Originally Posted by hellosailor
Tempest, in NYS, a pretty color brochure like the one from the parks department has no legal standing. The *only* laws are those put forth in the written statutes. If you go to court with the pretty book, the judge is under no obligation to look at it. What he is obliged to look at, is a properly certified copy of the DMV handbook, or other copy of the actual statutues.
Your DMV web page also has no legal standing, it is NOT the same as the statutes. You may also notice that it says:
"What if my boat is documented by the US Coast Guard?
You must register the boat in NYS if:
...the boat will be used on public waterways in NYS for 90 or more consecutive days."
See? Yes, the boat must be registered, but it must be registered according to the full statutes, which also happen to say it does NOT need to be registered unless it is in the waters for 90+ days. That may not seem right--but if you read the statutes, that's what they say. And ONLY the full statutes have legal standing. In this case, the NYS VTL, Vehicle and Traffic Law.
Our DMV and Tax Department even have conflicting web pages posted regarding who and how sales/use tax is applied to "vehicles" brought in from out of state. But the web pages don't matter, even if they misinform the public. Only the actual code matters.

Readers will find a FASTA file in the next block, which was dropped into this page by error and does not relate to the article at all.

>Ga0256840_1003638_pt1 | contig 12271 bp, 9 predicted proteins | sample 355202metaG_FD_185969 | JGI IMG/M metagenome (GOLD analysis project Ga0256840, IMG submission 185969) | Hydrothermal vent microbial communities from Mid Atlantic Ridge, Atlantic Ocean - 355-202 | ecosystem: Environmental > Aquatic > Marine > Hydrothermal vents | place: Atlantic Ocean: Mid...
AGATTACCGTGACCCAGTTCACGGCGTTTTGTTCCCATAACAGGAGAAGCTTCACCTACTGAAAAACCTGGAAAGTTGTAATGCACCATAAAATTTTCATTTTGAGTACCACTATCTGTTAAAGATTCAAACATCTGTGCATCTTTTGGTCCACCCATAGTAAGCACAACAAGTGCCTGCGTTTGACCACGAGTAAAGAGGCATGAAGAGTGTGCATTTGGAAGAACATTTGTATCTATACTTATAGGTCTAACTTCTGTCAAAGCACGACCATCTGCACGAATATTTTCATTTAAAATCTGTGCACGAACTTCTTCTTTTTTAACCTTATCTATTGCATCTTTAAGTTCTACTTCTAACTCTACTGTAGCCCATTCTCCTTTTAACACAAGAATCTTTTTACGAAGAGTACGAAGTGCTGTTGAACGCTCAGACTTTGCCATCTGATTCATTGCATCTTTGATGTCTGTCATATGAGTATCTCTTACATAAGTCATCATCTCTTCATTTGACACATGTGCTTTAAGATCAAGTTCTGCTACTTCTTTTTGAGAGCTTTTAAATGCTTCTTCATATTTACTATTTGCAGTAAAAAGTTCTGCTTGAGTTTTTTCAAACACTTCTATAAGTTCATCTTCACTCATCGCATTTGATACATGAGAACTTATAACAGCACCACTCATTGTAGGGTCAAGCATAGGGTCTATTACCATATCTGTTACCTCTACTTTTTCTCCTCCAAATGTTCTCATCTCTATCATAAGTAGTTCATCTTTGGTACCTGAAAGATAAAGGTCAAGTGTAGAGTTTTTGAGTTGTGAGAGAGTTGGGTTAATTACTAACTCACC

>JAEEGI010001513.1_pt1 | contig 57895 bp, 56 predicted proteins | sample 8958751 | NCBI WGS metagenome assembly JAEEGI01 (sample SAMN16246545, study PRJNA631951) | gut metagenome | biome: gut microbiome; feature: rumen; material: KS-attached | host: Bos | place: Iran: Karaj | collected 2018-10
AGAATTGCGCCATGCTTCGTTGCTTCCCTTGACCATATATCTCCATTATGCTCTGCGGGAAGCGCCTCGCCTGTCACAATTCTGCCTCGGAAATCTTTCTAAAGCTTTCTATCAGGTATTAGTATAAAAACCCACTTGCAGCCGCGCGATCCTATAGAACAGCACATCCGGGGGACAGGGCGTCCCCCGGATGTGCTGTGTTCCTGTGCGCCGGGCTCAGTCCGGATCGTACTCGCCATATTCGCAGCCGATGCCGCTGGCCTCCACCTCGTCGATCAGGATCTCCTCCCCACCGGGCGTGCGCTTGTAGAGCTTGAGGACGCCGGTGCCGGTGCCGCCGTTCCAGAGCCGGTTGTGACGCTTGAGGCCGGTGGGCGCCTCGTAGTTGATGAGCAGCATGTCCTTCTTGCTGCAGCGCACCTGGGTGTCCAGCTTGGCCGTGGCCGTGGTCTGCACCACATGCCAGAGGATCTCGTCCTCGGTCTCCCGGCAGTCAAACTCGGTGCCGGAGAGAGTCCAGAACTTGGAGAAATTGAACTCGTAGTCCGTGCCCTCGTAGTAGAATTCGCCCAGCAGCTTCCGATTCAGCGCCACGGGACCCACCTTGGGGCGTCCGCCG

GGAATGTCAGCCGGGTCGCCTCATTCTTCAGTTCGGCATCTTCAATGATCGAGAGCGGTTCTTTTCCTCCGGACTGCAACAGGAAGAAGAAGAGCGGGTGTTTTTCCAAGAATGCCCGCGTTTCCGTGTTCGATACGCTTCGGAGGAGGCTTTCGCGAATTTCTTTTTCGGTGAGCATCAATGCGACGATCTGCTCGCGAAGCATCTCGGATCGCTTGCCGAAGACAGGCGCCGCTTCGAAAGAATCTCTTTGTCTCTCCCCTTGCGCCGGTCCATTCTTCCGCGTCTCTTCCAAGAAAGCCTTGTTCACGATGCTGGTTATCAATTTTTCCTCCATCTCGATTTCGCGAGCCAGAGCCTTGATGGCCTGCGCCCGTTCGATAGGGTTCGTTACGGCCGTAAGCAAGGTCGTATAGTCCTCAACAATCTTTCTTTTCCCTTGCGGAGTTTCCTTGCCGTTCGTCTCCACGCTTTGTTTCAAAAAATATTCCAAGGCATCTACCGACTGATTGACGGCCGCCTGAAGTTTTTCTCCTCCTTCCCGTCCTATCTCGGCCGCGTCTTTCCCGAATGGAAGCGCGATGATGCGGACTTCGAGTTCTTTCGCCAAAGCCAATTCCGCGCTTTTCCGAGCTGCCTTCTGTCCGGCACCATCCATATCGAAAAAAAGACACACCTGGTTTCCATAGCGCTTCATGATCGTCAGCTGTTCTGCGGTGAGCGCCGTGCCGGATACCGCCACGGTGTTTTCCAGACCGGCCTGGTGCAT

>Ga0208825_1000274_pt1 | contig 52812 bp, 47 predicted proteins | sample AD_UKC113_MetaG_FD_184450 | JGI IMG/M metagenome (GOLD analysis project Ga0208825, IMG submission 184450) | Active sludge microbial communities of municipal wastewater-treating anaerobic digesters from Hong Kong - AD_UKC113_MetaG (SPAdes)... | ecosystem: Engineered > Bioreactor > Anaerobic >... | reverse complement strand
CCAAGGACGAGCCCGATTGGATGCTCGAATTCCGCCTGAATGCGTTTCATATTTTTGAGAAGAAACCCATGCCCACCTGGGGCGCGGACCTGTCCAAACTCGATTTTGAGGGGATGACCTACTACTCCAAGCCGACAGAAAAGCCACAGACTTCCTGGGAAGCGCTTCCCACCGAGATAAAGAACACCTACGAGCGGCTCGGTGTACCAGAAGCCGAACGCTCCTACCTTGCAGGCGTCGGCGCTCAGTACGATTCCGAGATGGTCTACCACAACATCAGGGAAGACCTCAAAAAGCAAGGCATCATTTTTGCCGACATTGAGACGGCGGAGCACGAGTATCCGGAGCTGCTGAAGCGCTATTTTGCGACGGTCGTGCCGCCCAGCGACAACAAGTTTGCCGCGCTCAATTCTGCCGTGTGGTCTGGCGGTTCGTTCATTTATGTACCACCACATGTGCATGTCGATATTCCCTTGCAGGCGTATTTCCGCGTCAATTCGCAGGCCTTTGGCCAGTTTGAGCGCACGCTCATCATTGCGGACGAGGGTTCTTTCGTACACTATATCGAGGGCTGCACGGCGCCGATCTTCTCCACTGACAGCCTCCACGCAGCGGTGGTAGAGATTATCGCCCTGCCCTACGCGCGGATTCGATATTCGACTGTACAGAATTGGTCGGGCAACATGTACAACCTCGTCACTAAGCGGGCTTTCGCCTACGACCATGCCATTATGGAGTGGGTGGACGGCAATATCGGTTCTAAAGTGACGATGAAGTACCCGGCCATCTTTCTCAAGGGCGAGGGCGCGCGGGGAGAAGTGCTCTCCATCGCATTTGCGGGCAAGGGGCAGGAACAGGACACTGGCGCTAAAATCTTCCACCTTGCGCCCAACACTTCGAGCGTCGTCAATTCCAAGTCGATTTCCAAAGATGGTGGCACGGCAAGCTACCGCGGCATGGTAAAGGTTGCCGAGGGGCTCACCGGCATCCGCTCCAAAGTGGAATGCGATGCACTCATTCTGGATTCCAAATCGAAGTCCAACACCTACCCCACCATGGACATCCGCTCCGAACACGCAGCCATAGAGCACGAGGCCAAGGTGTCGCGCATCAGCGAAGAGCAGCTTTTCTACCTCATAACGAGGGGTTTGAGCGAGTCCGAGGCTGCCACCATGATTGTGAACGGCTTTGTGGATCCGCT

And yes, I've corresponded with the DMV on this specific point. They said if the boat wasn't "on the waters" of NY for 90 days? No registration required.
Definitely not a problem. If you are legal in your home state, you are legal in NY state. However, if you are here more than 90? 180? days you will have to re-register the boat here, the same way that you would in almost every state. So make sure you spend a night OUT of NY after 89 days.
OTOH be careful about NJ. NJ passed a new law 2? years ago, requiring the operators of ALL motor vessels to either have a NJ operators certificate, or one from their home state. If your home state doesn't have or offer one...in theory you'd need to get a NJ certificate or stay out of Jersey waters. Some dumbie forgot to include "national" certificates (i.e. online boating courses) in their statute, although I strongly hope the NJ watercops would honor those anyway.
I'm pretty damned sure the NJ law violates federal laws for vessels in transit but have no desire to be the poster boy for that case.
This Statute? Article 48 - Vehicle and Traffic Law - Registration of Vessels
The NJ law was passed about 7 years ago, and was phased in up to june 2009
If you have a CG license, you are exempt, If you take an similar course issued by your home state and present the certificate you're covered. If you take a Power Squadron course, or Coast Guard Auxillary course you're covered...If you take an online course that is similar ( meaning Nasbla approved, or Nasbla modeled) and present a completion certificate you're covered.
I really don't see the onerous nature of taking a boating safety class.
Or operating a properly Registered or documented vessel.
Also, there's a difference between a Statute and a Regulation. If you note the Statute, I've posted above the last line says something like the commissioner may establish " regulations'